Under Review

Under Review: I Need Not Be Good, kitchen mckeown

Fred O. Beeby

Reading I Need Not Be Good is like listening to a wild west troubadour singing tales of constant yearning and joyous embodiment. Kitchen mckeown touched every part of my transmasc heart’s desire to sit under a prairie sky amongst fellow cowboys, telling stories of our adventures illuminated only by the glow of fireflies. These poems are viscerally raw, intimate, and sticky — they touch every inch of you in a way you can’t wash away. I can’t shake how it felt to read the longest work in the collection — ”Shame is a White Horse” — which takes the narrative of Red Dead Redemption 2 and transforms it into a poem that reads like an epic. “I would give anything to be loved in this body” sings the poem’s speaker, and I couldn’t help but think of all the times I’ve longed for the same. Anyone can and should read mckeown’s collection in all its magical, lyrical, glory, but I have to think for trans readers like myself — I Need Not Be Good might make you feel held like white horse by its adoring owner. It might offer you, as it offered me, a “world that exists for you. Just for you”. 

I Need Not Be Good is an ebbing and flowing tide of ecstasy and ache. The eponymous poem that concludes the collection includes “take everything”, as a repeating refrain. Take everything is a demand that one both soak in life as it comes and also never fully sate a longing for something more — as mckeown writes, “i accept such longings / and with them, the great mystery that is survival. / the door to the mountains opens / and my thirsty mouth fills with snow.” To survive in this world one must swallow snow — which at once melts into nourishing water while frost-burning the imbiber’s lips — one must be filled with the joy of survival and yet never be adequately sated. This push and pull returns in “It’s So Gay to Love the Country,” a poem that appears early in the collection. The tenderness of a new lover whispering “my sweet boy” to the speaker serves as the ecstasy to contrast the ache of transphobic comments made by a partner over the phone of which the speaker claims, “it’s so gay to fall out of love on the phone.” As a gay transmasculine person, to say I reveled in this poem is beyond an understatement — I couldn’t stop hearing myself in mckeown’s words as their poetry offered me a new kind of folklore — new creation myths of selfhood.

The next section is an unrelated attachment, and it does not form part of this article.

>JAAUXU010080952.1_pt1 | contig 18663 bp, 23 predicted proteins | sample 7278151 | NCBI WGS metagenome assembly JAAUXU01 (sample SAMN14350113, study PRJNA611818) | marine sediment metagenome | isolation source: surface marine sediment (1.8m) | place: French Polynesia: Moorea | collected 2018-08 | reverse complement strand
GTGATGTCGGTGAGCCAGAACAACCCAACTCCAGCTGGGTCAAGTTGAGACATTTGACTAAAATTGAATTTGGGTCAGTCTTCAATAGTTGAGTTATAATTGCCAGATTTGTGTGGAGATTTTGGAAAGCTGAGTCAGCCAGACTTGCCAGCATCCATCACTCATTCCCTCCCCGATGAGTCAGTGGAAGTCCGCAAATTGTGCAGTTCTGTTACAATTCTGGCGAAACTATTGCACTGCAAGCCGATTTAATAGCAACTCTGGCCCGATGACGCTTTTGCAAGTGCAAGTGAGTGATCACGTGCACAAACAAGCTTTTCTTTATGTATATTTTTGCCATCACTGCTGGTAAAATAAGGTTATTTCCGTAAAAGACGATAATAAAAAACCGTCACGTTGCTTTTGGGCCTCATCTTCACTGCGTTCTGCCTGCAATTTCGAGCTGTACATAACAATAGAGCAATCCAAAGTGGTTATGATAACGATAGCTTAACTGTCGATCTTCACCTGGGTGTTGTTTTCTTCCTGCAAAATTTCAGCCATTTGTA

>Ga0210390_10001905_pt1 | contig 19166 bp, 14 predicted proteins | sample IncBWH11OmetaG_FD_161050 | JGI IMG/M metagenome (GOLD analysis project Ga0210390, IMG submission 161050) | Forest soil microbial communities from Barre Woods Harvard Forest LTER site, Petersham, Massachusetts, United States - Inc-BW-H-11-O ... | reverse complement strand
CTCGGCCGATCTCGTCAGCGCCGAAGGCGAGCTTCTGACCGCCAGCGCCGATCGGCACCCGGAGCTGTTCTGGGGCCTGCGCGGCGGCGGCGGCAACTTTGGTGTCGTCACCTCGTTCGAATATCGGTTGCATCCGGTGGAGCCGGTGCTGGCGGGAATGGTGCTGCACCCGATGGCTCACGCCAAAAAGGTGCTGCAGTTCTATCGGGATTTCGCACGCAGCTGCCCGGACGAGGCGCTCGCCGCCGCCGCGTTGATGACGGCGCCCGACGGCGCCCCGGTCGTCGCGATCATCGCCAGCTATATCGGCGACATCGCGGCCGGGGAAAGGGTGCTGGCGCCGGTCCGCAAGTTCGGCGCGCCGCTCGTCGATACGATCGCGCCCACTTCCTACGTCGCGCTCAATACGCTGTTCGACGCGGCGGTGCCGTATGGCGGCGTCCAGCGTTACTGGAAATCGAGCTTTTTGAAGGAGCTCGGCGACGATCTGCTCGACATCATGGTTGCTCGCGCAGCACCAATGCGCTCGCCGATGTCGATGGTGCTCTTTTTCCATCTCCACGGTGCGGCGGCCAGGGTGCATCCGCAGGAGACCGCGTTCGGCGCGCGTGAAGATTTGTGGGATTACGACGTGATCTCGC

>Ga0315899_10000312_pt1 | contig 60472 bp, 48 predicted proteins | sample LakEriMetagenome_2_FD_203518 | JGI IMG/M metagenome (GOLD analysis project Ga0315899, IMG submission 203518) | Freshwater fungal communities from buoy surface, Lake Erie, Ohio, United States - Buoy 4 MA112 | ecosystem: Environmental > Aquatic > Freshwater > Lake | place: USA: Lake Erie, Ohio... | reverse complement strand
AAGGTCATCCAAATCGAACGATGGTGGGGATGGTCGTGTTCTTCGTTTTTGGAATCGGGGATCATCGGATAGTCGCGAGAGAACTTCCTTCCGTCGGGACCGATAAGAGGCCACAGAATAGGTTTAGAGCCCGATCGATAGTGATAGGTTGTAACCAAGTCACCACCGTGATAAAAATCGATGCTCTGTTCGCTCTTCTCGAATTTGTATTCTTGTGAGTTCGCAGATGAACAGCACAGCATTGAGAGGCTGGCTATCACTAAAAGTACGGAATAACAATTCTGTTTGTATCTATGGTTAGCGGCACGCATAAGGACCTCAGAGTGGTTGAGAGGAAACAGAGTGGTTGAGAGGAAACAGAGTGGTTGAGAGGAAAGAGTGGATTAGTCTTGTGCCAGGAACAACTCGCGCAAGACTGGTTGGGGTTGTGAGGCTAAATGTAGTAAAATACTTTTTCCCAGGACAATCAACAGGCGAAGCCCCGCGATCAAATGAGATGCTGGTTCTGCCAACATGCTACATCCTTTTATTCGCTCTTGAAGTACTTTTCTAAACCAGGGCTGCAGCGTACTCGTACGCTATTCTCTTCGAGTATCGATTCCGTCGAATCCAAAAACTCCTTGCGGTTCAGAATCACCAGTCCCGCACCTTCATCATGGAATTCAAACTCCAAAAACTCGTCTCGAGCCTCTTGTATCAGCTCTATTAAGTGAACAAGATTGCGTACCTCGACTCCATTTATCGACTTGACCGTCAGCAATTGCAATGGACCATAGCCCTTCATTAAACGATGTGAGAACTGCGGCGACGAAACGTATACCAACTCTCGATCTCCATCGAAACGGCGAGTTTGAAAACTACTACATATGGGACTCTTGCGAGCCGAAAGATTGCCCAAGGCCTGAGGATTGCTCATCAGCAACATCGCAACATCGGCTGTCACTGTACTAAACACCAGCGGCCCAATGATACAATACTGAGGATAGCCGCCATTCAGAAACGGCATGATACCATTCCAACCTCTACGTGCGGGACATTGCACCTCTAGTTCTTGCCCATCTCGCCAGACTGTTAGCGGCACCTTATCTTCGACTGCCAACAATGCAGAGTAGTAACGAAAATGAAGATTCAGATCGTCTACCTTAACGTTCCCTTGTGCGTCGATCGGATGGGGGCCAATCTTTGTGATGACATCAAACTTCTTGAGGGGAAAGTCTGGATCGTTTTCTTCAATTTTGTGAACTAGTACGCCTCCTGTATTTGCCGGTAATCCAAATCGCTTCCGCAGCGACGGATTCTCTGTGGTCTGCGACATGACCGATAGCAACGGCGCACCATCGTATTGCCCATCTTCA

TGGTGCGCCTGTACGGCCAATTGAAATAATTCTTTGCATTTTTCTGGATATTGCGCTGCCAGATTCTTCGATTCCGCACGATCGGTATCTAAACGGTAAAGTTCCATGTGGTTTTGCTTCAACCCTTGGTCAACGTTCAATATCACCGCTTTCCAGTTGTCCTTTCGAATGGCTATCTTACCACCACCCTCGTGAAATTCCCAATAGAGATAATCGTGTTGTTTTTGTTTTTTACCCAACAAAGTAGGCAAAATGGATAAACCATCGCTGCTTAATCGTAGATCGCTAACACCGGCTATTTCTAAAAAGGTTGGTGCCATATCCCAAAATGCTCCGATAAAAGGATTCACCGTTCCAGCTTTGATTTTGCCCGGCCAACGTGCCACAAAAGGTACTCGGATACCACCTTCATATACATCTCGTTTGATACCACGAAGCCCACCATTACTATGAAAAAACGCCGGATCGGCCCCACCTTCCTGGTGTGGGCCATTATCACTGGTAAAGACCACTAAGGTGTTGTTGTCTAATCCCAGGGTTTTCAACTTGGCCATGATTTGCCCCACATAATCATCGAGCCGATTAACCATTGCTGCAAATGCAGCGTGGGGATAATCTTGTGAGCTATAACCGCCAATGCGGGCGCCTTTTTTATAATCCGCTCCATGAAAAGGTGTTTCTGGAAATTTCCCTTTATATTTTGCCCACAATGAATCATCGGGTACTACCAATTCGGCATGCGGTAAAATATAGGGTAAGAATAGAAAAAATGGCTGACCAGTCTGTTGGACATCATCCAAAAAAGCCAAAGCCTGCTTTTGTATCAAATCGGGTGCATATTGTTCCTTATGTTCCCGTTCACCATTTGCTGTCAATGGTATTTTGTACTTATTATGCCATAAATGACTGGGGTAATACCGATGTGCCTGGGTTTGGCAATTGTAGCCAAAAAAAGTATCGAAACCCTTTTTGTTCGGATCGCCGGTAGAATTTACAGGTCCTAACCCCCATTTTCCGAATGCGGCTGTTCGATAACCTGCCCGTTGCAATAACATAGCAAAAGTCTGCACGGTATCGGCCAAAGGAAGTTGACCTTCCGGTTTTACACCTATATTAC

Mckeown is a masterful storyteller who will suck you into their lush and intimate history of self that is as “butch as wind in the trees / butch as golden hour swims / butch as soft and fearless mornings.” Throughout I Need Not Be Good, lines and stanzas conclude abruptly yet flow into the words that follow, often offering the reader passages left undefined and filled with infinite potential. In their poem “Transpoetics,” mckeown will leave you to reckon with lines like “my dream body is a / god only knows;” “my body is a” is left inconclusive and unfinished — a self in flux — only to be contrasted with the possibility of “my body is a god,” an assertion of bold and beautiful transgender divinity. These deliciously uncertain potentialities that mckeown embeds throughout the collection are what made I Need Not Be Good a collection that I cannot stop returning to, flipping through its pages over both with my fingers and in my mind. In these pages filled with queer cowboy country imaginaries, mckeown invites you to a place by the campfire to listen their trancendent tales of embodiment — say yes. 

— Fred O. Beeby